RICHMOND, Va. — Every year, an estimated 500,000 Virginia schoolchildren can better understand the value of agriculture thanks to Virginia Agriculture in the Classroom.
The program, housed at Virginia Farm Bureau Federation since 1992, has connected children with agricultural concepts through professional development and resources for educators, school grants, teacher awards, volunteer initiatives and fundraisers.
In the last year, a record-breaking $430,000 was raised to support AITC activities.
Tammy Maxey, who has led Virginia AITC for 16 of the last 30 years, was recently named executive director of the Virginia Foundation for Agriculture in the Classroom.
A former teacher, principal and 2020 president of the National AITC Organization, Maxey said Virginia AITC continues to grow.
As the COVID-19 pandemic began, there was no roadmap for sharing educational resources in the era of social distancing and school closures.
“But it gave us room to grow in other ways,” she recalled. “We needed to serve our children and educators regardless of whether we could go to a school or see one another. Every bit of our growth the last few years was virtual. It forced probably 10 years of change overnight!”
AITC administrators redesigned content development and program delivery formats, resulting in a new continuum of virtual lessons. Now its website, social media pages and YouTube channels are filled with activities for educators and children.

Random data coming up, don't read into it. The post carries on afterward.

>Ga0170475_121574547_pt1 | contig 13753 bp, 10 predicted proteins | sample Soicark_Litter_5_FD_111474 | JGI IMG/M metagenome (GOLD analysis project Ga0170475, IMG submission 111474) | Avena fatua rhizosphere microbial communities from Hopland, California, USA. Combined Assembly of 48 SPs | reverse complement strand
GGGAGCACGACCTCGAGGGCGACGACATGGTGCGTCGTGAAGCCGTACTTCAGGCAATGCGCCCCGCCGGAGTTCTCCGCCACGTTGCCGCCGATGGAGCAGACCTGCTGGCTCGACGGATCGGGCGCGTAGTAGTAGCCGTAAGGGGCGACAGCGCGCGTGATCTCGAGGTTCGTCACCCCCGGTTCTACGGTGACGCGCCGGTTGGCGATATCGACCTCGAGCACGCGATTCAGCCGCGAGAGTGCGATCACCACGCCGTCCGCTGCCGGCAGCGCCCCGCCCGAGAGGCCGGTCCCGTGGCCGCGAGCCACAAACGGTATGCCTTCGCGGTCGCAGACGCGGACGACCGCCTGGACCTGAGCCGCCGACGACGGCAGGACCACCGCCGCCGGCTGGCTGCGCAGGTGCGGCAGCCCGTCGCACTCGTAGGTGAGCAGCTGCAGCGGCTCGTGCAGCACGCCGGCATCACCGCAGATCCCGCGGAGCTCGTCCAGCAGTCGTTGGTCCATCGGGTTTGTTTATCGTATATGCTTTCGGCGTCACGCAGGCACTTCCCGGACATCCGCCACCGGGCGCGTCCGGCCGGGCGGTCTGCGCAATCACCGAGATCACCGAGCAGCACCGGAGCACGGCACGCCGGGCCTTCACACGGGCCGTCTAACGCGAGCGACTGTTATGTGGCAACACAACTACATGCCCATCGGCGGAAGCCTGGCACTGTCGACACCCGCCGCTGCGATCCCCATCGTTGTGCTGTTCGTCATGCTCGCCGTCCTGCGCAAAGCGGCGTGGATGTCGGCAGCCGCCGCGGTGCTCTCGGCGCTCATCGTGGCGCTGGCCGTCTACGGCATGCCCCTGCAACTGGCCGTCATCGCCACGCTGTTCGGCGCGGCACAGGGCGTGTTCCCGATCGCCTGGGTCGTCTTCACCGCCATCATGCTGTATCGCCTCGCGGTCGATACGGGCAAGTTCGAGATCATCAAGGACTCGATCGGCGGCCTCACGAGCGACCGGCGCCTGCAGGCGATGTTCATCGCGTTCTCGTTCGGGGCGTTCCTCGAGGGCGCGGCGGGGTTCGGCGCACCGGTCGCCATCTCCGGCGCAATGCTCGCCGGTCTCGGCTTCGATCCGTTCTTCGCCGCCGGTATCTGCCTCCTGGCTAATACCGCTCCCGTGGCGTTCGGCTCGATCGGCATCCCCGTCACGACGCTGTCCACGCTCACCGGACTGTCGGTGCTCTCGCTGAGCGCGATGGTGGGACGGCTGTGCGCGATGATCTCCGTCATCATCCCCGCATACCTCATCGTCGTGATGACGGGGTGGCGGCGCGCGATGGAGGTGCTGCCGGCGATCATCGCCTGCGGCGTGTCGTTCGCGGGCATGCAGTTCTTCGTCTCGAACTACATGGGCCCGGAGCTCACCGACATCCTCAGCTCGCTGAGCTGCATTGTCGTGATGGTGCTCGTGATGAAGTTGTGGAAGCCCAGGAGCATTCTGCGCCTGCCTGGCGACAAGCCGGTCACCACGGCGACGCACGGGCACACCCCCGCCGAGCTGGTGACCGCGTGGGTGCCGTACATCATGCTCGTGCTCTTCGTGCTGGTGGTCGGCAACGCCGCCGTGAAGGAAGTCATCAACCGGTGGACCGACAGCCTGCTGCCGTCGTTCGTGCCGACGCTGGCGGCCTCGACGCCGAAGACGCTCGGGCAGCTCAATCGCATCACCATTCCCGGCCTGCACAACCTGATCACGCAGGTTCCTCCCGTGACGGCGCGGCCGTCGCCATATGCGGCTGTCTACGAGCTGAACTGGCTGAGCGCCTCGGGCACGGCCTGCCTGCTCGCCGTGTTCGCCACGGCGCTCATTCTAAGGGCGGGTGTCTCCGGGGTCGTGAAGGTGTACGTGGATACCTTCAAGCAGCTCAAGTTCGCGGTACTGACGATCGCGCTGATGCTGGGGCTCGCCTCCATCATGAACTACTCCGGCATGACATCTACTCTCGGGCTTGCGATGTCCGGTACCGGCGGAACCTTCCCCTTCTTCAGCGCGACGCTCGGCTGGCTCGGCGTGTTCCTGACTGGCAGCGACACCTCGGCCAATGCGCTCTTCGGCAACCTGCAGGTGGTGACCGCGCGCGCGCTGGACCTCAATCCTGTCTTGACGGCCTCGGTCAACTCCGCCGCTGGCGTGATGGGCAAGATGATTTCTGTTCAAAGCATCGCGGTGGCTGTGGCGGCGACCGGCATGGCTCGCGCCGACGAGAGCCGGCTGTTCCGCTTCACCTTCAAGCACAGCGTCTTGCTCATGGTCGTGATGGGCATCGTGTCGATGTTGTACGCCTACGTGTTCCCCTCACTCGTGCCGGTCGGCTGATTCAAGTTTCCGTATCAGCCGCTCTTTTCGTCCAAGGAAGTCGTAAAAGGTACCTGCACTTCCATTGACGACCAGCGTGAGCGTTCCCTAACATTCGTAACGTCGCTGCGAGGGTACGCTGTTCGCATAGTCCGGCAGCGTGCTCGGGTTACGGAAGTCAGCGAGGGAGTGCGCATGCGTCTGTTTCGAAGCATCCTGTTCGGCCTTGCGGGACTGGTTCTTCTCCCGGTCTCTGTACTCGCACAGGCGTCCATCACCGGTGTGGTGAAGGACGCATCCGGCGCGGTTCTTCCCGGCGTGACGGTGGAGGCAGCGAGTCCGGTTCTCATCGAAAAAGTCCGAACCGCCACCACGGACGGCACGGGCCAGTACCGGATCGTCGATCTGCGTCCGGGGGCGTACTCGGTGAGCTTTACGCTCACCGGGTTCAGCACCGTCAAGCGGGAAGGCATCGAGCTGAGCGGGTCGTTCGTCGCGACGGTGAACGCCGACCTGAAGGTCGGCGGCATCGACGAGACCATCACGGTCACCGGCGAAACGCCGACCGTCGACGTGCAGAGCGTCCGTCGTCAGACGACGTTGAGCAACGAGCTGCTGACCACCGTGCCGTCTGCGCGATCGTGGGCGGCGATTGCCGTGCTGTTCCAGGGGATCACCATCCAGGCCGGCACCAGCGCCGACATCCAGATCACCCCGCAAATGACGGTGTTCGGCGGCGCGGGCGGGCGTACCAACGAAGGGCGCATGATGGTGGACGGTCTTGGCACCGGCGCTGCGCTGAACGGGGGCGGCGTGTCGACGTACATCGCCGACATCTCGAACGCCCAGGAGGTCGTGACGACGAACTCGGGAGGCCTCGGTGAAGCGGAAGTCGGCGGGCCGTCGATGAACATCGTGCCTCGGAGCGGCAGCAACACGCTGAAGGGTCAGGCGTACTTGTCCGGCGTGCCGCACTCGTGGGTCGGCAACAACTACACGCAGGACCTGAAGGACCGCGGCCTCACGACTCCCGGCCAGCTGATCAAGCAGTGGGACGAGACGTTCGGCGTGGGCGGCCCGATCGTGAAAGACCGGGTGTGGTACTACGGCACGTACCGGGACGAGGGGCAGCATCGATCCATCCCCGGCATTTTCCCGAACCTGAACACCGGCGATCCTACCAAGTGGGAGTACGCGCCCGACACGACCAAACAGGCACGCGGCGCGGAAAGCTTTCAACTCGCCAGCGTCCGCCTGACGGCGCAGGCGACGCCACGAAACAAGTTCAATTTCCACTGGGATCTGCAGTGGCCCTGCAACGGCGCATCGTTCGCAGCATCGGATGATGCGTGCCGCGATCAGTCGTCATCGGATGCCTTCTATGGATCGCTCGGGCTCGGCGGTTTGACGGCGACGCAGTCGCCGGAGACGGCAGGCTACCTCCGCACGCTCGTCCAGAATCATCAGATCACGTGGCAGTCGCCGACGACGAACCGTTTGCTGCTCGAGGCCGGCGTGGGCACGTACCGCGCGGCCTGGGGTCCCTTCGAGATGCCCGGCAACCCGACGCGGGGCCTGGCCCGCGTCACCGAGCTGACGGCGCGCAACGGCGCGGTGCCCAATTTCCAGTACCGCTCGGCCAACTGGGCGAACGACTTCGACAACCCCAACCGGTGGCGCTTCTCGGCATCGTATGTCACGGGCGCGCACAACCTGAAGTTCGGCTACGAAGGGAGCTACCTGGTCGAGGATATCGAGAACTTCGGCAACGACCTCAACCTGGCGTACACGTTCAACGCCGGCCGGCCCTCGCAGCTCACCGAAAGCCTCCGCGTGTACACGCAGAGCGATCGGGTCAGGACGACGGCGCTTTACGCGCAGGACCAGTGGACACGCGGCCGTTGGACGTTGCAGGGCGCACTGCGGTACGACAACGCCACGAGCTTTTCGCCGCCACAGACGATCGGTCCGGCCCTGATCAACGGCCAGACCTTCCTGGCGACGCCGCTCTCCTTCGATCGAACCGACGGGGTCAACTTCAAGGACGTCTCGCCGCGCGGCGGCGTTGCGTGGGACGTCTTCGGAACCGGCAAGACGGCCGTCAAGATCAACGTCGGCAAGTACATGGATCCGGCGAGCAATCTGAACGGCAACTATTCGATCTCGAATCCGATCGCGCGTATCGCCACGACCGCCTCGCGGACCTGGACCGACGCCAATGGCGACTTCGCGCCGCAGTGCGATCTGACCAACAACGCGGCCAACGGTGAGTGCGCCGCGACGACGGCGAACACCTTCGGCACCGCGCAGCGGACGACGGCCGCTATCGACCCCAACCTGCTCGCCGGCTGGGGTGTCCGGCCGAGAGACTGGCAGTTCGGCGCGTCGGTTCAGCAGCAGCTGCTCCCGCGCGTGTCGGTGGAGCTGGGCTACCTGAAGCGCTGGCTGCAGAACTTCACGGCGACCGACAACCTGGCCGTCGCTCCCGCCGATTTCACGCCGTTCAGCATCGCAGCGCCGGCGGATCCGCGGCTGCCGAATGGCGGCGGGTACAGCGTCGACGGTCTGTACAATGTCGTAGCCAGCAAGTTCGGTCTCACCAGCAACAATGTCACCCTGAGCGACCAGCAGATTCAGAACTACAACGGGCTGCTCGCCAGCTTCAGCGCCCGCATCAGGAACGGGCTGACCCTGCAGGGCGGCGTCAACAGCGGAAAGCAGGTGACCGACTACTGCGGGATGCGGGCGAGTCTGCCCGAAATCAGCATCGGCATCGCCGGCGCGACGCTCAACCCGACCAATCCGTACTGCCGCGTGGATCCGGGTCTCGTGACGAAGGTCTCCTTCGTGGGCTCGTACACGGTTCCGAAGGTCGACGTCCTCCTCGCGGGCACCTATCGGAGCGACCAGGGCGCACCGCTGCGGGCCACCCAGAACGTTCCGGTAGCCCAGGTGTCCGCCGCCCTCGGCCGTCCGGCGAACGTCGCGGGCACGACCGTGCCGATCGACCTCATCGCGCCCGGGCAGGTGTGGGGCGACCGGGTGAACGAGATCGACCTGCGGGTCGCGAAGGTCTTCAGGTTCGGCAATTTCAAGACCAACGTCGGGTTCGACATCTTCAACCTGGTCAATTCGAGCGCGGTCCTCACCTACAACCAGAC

In 1981, national AITC was initiated by U.S. Secretary of Agriculture John Block to improve agricultural literacy among the nation’s students. In Virginia, the organization was established through a partnership between Virginia Cooperative Extension and Farm Bureau.
“In its first year, we saw 100 teachers and did a couple trainings,” Maxey said. “Pre-pandemic we directly trained up to 3,000 teachers! Now we have professional development for teachers and name a teacher of the year. We offer grants, and have an army of volunteers and AITC ambassadors.”
Grant recipients incorporate agricultural projects into core lessons year after year. And throughout annual Agriculture Literacy Week in March, statewide volunteers, including VFBF President Wayne F. Pryor, read the AITC Book of the Year to Virginia schoolchildren.
“Reading agriculture-themed books to children gives us an opportunity to share agriculture with students who might not be familiar with the industry,” he said. “And it helps them understand why it is so important in Virginia, and in their own communities too.”
–Virginia Farm Bureau